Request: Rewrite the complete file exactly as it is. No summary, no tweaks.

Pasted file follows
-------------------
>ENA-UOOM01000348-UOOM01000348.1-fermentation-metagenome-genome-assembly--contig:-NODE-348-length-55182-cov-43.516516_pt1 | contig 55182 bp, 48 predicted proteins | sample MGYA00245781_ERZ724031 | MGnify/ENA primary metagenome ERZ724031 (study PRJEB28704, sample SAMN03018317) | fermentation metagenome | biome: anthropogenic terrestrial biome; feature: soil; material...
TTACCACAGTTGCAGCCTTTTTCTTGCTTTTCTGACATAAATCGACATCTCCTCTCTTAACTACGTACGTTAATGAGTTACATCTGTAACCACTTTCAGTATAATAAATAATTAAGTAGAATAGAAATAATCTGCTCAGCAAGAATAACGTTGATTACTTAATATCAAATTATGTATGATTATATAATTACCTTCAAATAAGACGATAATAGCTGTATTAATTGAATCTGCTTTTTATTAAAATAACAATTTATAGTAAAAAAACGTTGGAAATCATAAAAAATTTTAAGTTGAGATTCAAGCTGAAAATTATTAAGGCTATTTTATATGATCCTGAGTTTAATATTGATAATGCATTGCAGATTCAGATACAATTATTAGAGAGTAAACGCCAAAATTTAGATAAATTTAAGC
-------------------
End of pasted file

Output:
>ENA-UOOM01000348-UOOM01000348.1-fermentation-metagenome-genome-assembly--contig:-NODE-348-length-55182-cov-43.516516_pt1 | contig 55182 bp, 48 predicted proteins | sample MGYA00245781_ERZ724031 | MGnify/ENA primary metagenome ERZ724031 (study PRJEB28704, sample SAMN03018317) | fermentation metagenome | biome: anthropogenic terrestrial biome; feature: soil; material...
TTACCACAGTTGCAGCCTTTTTCTTGCTTTTCTGACATAAATCGACATCTCCTCTCTTAACTACGTACGTTAATGAGTTACATCTGTAACCACTTTCAGTATAATAAATAATTAAGTAGAATAGAAATAATCTGCTCAGCAAGAATAACGTTGATTACTTAATATCAAATTATGTATGATTATATAATTACCTTCAAATAAGACGATAATAGCTGTATTAATTGAATCTGCTTTTTATTAAAATAACAATTTATAGTAAAAAAACGTTGGAAATCATAAAAAATTTTAAGTTGAGATTCAAGCTGAAAATTATTAAGGCTATTTTATATGATCCTGAGTTTAATATTGATAATGCATTGCAGATTCAGATACAATTATTAGAGAGTAAACGCCAAAATTTAGATAAATTTAAGC